“Failure,” chapter one, in “Three Cups of Tea,” by Greg Mortenson and David Oliver Relin, tells about a man’s compassion and determination through life, and the obstacles that would ultimately lead to his failure. Greg Mortenson was born into a compassionate family that greatly cared for the welfare of others. Being a kind man who loves his family, he maintains a close relationship with his sister, Christa, who suffers from frequent seizures. Mortenson, twelve years her senior, appointed himself her protector. After his sister’s untimely death, Mortenson sets out on an expedition to scale the second highest Summit in the world, and in order to honor his sister’s memory by leaving her necklace at the peak. During his journey to the top, Mortenson without hesitation assists in the exhausting rescue of a fellow mountaineer, Etienne Fine. After the rescue the severe and treacherous conditions had left him weak and unable to go on. Due to this selfless act Mortenson is forced to give up his dream to reach the top, when he was merely 600 meters away. He goes on to describe his experience as agonizing, his deep wounds from the rescue unbearable, and his painful night of sleeping on jagged uneven rocks alone. He States, “It was his body that had failed, he decided, not his spirit, and every body had its limits” (16). Mortenson’s restrictions had altered his determination; and though he had failed he had learned a lot about his own mental and physical limits in life.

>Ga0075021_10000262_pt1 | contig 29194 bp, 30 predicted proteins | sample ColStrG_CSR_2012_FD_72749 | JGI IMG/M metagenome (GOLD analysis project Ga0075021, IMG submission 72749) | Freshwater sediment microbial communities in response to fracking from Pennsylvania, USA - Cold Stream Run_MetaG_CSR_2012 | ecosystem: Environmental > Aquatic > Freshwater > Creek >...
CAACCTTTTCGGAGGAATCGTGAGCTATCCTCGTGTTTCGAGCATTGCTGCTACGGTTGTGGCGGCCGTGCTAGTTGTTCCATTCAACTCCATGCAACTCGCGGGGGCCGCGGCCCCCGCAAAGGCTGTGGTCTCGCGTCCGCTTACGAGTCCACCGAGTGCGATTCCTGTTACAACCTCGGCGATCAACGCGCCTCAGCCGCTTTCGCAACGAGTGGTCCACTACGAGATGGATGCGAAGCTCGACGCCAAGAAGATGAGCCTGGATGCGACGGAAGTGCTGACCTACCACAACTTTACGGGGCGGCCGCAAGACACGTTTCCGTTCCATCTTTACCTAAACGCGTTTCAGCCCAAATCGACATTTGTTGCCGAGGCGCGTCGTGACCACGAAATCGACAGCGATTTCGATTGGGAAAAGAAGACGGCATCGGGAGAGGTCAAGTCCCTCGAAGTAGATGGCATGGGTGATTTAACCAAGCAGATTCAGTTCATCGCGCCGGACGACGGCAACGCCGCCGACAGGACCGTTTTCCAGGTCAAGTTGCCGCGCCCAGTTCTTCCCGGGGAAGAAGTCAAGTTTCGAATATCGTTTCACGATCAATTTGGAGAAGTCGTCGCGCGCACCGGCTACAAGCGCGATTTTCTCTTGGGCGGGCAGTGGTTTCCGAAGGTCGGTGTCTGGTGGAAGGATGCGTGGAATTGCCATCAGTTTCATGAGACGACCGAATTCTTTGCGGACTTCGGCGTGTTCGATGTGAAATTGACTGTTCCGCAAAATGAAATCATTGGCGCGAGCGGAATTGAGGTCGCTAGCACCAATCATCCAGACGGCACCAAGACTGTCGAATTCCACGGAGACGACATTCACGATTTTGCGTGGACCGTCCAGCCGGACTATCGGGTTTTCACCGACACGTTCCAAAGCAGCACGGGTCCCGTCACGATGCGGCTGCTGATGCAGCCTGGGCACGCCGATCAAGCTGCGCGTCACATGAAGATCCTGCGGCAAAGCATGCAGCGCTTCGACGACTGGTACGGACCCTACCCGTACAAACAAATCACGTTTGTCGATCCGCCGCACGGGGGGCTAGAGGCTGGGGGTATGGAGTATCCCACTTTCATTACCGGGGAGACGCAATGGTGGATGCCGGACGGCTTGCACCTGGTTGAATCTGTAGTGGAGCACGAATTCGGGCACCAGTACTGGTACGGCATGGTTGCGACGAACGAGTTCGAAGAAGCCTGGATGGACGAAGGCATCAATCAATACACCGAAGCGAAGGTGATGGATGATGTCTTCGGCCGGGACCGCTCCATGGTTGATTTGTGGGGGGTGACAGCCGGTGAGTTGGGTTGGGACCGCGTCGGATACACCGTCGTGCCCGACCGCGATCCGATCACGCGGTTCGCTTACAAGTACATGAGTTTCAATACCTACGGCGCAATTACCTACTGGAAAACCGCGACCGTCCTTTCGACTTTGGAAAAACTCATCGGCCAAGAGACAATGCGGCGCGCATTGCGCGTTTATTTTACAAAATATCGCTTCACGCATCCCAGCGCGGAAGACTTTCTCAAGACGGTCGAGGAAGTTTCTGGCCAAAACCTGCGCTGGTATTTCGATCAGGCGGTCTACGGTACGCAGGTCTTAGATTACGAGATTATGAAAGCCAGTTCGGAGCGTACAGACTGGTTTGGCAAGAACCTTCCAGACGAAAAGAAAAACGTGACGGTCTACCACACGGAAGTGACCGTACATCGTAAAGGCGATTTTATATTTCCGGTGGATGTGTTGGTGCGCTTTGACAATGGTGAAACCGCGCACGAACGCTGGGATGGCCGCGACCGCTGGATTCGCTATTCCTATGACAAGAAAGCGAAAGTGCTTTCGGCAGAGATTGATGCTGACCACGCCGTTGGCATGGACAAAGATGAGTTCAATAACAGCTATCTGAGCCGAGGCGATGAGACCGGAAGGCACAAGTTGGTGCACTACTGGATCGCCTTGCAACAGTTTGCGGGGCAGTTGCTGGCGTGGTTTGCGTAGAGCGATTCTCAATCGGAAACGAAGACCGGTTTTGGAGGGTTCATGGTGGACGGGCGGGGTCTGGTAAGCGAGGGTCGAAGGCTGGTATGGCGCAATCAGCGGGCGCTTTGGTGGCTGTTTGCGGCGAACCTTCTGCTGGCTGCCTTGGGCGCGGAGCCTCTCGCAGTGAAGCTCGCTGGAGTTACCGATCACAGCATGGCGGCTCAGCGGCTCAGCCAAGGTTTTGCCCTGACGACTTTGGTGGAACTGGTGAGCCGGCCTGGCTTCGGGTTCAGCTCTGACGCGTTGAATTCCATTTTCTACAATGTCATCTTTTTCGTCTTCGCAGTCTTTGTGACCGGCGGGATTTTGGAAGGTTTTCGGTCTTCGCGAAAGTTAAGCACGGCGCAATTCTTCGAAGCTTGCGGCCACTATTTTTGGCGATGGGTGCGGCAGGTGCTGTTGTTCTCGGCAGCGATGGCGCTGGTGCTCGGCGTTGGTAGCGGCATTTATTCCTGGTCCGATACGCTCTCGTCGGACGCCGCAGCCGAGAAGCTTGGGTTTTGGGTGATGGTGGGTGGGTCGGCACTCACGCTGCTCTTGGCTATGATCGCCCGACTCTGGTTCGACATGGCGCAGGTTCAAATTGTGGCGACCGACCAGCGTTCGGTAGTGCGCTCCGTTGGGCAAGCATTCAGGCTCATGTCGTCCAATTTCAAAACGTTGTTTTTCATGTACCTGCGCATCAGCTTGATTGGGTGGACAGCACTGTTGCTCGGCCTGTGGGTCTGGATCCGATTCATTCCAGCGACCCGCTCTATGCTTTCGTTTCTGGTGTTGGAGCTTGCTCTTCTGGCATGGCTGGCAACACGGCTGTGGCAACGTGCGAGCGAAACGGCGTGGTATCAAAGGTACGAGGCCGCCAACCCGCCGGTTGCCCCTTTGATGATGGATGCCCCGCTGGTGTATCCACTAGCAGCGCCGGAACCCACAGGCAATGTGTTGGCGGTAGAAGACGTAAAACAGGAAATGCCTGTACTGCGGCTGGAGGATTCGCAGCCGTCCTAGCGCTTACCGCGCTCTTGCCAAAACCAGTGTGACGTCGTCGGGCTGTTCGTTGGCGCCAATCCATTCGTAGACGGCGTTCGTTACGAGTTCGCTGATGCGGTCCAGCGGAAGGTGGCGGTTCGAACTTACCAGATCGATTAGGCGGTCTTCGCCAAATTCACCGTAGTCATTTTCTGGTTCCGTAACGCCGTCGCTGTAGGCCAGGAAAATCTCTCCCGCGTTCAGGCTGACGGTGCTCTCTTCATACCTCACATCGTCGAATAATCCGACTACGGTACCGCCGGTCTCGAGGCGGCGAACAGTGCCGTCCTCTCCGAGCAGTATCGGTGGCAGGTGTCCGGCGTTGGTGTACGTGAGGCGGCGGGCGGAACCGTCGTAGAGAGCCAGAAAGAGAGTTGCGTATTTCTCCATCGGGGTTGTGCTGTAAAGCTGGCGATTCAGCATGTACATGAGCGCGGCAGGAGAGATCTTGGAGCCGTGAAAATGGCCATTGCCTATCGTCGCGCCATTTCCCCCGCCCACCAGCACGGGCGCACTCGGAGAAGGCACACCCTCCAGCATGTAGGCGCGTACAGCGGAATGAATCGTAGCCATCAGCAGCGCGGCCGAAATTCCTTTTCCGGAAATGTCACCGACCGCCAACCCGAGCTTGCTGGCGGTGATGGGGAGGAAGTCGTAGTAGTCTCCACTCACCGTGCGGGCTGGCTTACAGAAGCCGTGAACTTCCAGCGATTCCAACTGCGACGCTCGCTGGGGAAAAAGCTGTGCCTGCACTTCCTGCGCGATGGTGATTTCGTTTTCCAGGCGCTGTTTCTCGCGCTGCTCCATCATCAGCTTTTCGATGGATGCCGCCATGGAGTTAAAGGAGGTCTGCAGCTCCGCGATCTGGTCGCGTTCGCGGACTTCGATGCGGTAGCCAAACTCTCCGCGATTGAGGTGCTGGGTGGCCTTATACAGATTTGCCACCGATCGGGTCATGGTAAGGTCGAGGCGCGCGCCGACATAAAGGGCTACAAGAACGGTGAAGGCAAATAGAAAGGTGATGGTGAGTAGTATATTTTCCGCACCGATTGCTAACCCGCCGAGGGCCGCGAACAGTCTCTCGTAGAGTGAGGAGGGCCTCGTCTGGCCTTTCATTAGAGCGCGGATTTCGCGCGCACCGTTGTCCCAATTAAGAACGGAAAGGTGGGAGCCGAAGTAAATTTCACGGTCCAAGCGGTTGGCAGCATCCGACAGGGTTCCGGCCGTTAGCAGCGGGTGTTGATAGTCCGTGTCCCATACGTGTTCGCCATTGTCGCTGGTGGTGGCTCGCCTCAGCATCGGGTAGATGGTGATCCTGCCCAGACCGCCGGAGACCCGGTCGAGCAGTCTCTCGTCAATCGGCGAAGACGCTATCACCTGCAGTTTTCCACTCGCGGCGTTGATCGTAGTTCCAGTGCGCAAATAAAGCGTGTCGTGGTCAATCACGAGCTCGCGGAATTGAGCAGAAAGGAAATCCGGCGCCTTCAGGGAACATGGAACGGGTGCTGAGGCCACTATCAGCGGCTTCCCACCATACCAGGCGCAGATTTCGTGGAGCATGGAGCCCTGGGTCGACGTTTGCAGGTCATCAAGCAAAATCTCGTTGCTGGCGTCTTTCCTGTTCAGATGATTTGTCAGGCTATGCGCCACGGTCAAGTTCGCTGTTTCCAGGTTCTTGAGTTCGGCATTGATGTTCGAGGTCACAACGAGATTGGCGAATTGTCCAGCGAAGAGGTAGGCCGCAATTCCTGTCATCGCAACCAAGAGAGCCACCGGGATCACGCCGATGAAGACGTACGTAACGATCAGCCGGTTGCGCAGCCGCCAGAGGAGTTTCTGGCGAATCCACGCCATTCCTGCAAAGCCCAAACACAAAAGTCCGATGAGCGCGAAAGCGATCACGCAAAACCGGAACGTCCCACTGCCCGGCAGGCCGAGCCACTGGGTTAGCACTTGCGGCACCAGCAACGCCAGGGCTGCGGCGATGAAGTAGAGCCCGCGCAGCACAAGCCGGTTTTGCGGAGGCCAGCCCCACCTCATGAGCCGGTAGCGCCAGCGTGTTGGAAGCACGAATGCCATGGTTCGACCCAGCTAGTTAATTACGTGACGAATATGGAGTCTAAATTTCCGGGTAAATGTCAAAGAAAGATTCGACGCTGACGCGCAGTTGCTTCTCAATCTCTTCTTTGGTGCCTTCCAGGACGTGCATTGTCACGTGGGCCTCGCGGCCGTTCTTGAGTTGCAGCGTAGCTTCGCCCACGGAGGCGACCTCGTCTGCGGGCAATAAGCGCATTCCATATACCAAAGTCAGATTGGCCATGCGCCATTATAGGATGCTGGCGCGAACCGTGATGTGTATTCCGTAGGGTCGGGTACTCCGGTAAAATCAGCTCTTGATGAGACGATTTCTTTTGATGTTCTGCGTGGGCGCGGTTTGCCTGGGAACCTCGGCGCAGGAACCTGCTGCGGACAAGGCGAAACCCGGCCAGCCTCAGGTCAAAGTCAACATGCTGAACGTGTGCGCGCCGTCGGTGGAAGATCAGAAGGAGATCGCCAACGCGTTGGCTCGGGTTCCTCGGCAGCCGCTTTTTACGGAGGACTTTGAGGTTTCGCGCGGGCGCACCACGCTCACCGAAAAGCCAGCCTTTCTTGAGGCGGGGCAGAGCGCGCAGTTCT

Please join StudyMode to read the full document